Hospitals Deal with CPT, ASC, ICD, and DRG; but HHS/CMS Still Can’t Deal with CGI?
Despite the fact that producing inaccurate pricing is considered “fraud” when providers do it, evidently HHS does not consider it to even be bad form, much less fraud, to provide hugely inaccurate prices when they quote healthcare plan premiums via the Healthcare.gov website. The contractor responsible for the site is CGI, who is also the Medicare Region B RAC. How comforting this must be… for those providers in RAC Region B. CGI must really know how to make good decisions, yes? Maybe not. Evidently, when browsing exchange plans sold via the troubled site, visitors are repeatedly told that “the final premium you pay may be lower, perhaps much lower, than the prices shown.” The site seems unable to perform estimates using the most obvious (and critical, for pricing calculations) personal attributes. You know… little things like AGE or even TOBACCO USE. One wonders, then, if the same managers at CGI are involved when RAC denials are being decided by CGI reviewers. At any rate, there appears to be no drawback to being inaccurate (there are no penalties and CGI cannot be fired), as long as you are a CMS contractor. Only providers get penalized for making errors. See Healthcare.gov estimates may be misleading
Observation at the AMA
By now, I would hope that all my readers know that there is no such thing as “observation status” — only observation services, which are only billable for a patient in outpatient status. Nevertheless, even the learned writers in the JAMA do not seem to understand the distinction. A recent spate of articles seem to make that much clear. Hopefully, the conclusions reached do not depend upon such a distinction and may still prove helpful. To wit… According to a study published in JAMA Internal Medicine, “Observation status” [sic] patients cost hospitals more money than admitted inpatients. Data from the University of Wisconsin Hospital and Clinics in Madison show observation care resulted in an average loss of $331 per patient, while inpatient care resulted in an average profit of $2,163 per patient. See ‘Observation Status’ Patients Cost More Than Those Admitted, Study Finds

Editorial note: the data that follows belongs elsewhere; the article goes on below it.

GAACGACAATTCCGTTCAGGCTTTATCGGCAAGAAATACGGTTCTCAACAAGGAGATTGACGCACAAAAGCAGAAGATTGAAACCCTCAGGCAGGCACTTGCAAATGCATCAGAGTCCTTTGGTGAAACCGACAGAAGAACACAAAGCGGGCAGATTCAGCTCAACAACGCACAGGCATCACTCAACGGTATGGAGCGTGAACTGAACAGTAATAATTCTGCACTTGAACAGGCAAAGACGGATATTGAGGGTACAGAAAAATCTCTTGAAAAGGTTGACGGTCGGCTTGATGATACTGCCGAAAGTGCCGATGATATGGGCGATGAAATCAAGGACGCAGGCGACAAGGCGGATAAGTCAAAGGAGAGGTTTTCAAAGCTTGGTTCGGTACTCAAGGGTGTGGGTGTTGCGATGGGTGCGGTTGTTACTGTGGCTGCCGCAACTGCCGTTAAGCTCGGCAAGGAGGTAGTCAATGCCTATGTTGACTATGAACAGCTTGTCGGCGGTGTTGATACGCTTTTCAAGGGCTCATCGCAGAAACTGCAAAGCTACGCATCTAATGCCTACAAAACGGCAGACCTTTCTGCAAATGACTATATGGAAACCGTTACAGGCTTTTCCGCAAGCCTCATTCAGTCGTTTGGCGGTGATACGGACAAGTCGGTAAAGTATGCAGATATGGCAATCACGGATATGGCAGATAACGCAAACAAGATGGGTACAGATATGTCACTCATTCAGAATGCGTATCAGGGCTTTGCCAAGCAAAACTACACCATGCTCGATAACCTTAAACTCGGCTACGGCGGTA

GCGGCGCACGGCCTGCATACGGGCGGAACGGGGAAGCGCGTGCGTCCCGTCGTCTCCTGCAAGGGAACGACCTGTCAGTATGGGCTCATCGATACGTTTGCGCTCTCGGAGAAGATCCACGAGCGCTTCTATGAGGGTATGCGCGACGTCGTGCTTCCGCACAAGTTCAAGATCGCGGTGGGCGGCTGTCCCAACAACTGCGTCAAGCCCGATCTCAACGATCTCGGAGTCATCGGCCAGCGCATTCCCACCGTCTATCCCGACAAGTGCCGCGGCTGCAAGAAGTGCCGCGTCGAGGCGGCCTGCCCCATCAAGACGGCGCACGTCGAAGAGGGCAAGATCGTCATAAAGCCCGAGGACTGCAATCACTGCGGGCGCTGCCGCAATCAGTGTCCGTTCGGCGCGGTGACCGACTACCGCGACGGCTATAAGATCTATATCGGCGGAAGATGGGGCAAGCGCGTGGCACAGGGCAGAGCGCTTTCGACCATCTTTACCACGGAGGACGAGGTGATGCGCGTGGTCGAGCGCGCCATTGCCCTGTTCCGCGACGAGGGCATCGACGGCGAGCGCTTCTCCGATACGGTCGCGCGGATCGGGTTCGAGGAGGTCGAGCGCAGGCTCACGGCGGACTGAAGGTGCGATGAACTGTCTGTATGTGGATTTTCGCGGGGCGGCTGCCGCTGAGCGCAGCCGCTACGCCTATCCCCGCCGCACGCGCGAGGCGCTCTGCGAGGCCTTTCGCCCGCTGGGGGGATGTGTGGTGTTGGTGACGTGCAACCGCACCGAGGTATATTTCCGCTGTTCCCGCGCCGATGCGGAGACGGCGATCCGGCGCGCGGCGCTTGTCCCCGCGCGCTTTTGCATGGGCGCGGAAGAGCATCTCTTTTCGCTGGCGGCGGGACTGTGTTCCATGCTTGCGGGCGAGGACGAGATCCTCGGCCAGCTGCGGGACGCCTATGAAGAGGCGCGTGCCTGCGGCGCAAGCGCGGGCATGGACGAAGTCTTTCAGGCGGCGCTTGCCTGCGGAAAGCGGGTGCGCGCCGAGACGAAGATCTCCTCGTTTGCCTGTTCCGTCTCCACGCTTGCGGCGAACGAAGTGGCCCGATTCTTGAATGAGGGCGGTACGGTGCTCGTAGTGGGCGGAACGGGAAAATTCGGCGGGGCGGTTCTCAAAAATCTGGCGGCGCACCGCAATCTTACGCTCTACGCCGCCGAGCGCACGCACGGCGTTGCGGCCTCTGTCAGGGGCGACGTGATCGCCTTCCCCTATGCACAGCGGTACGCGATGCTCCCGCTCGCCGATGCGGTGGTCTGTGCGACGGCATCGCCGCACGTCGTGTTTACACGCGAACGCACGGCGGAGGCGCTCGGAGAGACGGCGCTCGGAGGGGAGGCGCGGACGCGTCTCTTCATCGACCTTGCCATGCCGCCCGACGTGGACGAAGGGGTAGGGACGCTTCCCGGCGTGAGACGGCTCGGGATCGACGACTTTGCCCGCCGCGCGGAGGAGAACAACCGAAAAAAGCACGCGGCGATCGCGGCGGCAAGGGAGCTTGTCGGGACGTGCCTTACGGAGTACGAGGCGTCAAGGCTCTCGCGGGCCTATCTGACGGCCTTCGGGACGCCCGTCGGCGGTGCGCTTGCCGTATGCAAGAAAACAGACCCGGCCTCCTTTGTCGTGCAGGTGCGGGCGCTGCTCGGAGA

More Disturbing: 2 Midnights = Losses
Another article, also just published in JAMA Internal Medicine, found that under the new IPPS rules, the total reimbursement gains offered by the newly reclassified inpatient stays would be dwarfed by the decreased reimbursement from newly reclassified outpatient stays. For the 566-bed hospital studied, the bottom line would lose an astounding $22 Million, over 18-months. See ‘Observation Status’ for Hospitalized Patients: Implications of a Proposed Medicare Rules Change
AND… Whistleblowers Gain Support from CMS
While only 62 healthcare qui tam cases were filed from 1987 to 1992, there were 417 filed in 2011 alone, and another 412 filed in 2012, according to a study from Washington, D.C.-based Taxpayers Against Fraud. In April 2013, CMS proposed a rule that would increase incentives for whistleblowers who provide information that leads to the recovery of improper Medicare payments. See The Growth of Healthcare Fraud Qui Tam Lawsuits
AHA’s Lastest RACTrac Findings
The AHA published its latest report on RAC activity in their 3rd Quarter Results for RACTrac. Yes, RAC records requests and audits were sharply increased over the 1st Quarter of 2013, but this is no surprise. There were, however, a couple of surprising figures reported by AHA:
- 94% of hospitals that appealed claims reported delays beyond the statutory 90-day-limit for an ALJ determination;
- 71% of all appealed claims are still sitting in the appeals process;
- 43% of participating hospitals reported having a RAC denial reversed in the discussion period.
Other findings were not surprising, such as the finding that 64% of short-stay “medical necessity” denials were issued because care was “provided in the wrong setting” and not because the care was “medically unnecessary.” See AHA: Hospital RAC Audits Rising